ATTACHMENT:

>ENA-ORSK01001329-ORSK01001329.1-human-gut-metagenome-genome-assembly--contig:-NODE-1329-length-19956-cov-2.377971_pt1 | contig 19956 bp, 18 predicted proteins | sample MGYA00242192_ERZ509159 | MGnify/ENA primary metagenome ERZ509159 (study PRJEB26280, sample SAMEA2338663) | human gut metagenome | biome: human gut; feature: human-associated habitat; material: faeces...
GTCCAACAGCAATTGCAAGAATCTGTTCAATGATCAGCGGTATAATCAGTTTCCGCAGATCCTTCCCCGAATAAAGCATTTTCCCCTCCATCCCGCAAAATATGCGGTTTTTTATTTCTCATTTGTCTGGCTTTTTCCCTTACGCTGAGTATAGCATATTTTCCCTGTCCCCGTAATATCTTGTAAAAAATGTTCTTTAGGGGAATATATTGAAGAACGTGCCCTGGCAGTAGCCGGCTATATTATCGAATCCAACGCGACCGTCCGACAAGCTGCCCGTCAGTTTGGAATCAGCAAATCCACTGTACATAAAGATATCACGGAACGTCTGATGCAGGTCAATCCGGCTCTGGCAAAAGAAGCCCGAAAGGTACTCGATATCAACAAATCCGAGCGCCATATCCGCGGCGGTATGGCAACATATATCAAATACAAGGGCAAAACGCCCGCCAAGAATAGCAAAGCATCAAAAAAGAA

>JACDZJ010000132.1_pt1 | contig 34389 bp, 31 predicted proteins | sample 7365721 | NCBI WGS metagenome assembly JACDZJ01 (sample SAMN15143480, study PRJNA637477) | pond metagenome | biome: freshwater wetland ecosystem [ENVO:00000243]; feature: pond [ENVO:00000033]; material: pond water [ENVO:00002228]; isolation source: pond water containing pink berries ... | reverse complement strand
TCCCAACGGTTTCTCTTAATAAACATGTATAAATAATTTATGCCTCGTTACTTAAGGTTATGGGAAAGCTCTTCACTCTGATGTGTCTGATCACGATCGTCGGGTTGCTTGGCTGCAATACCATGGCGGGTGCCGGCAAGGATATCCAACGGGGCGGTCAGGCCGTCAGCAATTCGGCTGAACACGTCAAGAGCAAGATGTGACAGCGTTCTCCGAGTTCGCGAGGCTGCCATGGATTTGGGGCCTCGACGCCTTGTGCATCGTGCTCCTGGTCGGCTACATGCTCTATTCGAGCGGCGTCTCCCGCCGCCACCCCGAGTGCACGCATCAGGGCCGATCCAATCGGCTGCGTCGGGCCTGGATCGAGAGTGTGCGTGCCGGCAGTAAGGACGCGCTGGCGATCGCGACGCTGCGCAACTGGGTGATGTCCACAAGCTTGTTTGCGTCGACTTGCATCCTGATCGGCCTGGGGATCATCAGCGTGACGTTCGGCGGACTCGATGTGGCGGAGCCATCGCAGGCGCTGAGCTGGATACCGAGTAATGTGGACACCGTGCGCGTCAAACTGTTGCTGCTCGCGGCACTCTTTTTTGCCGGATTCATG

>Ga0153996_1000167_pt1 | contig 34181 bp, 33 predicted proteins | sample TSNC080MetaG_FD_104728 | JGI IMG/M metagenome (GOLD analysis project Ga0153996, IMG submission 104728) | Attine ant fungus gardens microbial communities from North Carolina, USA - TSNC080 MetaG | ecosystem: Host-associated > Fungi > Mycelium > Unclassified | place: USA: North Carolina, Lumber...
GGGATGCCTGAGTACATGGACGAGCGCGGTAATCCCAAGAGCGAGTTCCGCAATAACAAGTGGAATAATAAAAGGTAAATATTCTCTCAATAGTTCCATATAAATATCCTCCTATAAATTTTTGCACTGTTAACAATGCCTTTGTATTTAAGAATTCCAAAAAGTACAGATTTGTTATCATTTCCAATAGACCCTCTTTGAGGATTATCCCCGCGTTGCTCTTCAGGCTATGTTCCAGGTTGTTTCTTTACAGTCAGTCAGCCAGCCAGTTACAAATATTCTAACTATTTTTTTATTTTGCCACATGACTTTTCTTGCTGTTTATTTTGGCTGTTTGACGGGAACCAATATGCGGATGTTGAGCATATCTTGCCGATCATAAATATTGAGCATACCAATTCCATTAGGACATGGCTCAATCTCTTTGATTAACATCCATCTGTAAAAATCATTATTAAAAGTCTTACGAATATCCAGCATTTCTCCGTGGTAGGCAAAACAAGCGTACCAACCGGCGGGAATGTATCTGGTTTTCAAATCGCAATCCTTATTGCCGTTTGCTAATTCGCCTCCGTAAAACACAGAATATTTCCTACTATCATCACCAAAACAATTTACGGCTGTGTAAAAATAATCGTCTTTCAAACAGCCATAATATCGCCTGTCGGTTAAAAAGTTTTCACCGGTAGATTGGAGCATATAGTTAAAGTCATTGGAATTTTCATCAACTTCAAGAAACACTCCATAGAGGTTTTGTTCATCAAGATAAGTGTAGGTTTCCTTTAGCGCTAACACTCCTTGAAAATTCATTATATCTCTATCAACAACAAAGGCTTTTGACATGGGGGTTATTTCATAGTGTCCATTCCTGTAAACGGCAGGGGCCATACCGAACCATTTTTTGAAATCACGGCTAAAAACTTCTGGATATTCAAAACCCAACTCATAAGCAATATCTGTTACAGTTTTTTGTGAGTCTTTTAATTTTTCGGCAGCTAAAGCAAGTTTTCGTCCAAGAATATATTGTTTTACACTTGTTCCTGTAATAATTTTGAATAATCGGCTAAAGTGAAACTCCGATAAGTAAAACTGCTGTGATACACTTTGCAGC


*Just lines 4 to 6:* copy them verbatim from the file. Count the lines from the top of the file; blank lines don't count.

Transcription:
TCCCAACGGTTTCTCTTAATAAACATGTATAAATAATTTATGCCTCGTTACTTAAGGTTATGGGAAAGCTCTTCACTCTGATGTGTCTGATCACGATCGTCGGGTTGCTTGGCTGCAATACCATGGCGGGTGCCGGCAAGGATATCCAACGGGGCGGTCAGGCCGTCAGCAATTCGGCTGAACACGTCAAGAGCAAGATGTGACAGCGTTCTCCGAGTTCGCGAGGCTGCCATGGATTTGGGGCCTCGACGCCTTGTGCATCGTGCTCCTGGTCGGCTACATGCTCTATTCGAGCGGCGTCTCCCGCCGCCACCCCGAGTGCACGCATCAGGGCCGATCCAATCGGCTGCGTCGGGCCTGGATCGAGAGTGTGCGTGCCGGCAGTAAGGACGCGCTGGCGATCGCGACGCTGCGCAACTGGGTGATGTCCACAAGCTTGTTTGCGTCGACTTGCATCCTGATCGGCCTGGGGATCATCAGCGTGACGTTCGGCGGACTCGATGTGGCGGAGCCATCGCAGGCGCTGAGCTGGATACCGAGTAATGTGGACACCGTGCGCGTCAAACTGTTGCTGCTCGCGGCACTCTTTTTTGCCGGATTCATG

>Ga0153996_1000167_pt1 | contig 34181 bp, 33 predicted proteins | sample TSNC080MetaG_FD_104728 | JGI IMG/M metagenome (GOLD analysis project Ga0153996, IMG submission 104728) | Attine ant fungus gardens microbial communities from North Carolina, USA - TSNC080 MetaG | ecosystem: Host-associated > Fungi > Mycelium > Unclassified | place: USA: North Carolina, Lumber...
GGGATGCCTGAGTACATGGACGAGCGCGGTAATCCCAAGAGCGAGTTCCGCAATAACAAGTGGAATAATAAAAGGTAAATATTCTCTCAATAGTTCCATATAAATATCCTCCTATAAATTTTTGCACTGTTAACAATGCCTTTGTATTTAAGAATTCCAAAAAGTACAGATTTGTTATCATTTCCAATAGACCCTCTTTGAGGATTATCCCCGCGTTGCTCTTCAGGCTATGTTCCAGGTTGTTTCTTTACAGTCAGTCAGCCAGCCAGTTACAAATATTCTAACTATTTTTTTATTTTGCCACATGACTTTTCTTGCTGTTTATTTTGGCTGTTTGACGGGAACCAATATGCGGATGTTGAGCATATCTTGCCGATCATAAATATTGAGCATACCAATTCCATTAGGACATGGCTCAATCTCTTTGATTAACATCCATCTGTAAAAATCATTATTAAAAGTCTTACGAATATCCAGCATTTCTCCGTGGTAGGCAAAACAAGCGTACCAACCGGCGGGAATGTATCTGGTTTTCAAATCGCAATCCTTATTGCCGTTTGCTAATTCGCCTCCGTAAAACACAGAATATTTCCTACTATCATCACCAAAACAATTTACGGCTGTGTAAAAATAATCGTCTTTCAAACAGCCATAATATCGCCTGTCGGTTAAAAAGTTTTCACCGGTAGATTGGAGCATATAGTTAAAGTCATTGGAATTTTCATCAACTTCAAGAAACACTCCATAGAGGTTTTGTTCATCAAGATAAGTGTAGGTTTCCTTTAGCGCTAACACTCCTTGAAAATTCATTATATCTCTATCAACAACAAAGGCTTTTGACATGGGGGTTATTTCATAGTGTCCATTCCTGTAAACGGCAGGGGCCATACCGAACCATTTTTTGAAATCACGGCTAAAAACTTCTGGATATTCAAAACCCAACTCATAAGCAATATCTGTTACAGTTTTTTGTGAGTCTTTTAATTTTTCGGCAGCTAAAGCAAGTTTTCGTCCAAGAATATATTGTTTTACACTTGTTCCTGTAATAATTTTGAATAATCGGCTAAAGTGAAACTCCGATAAGTAAAACTGCTGTGATACACTTTGCAGC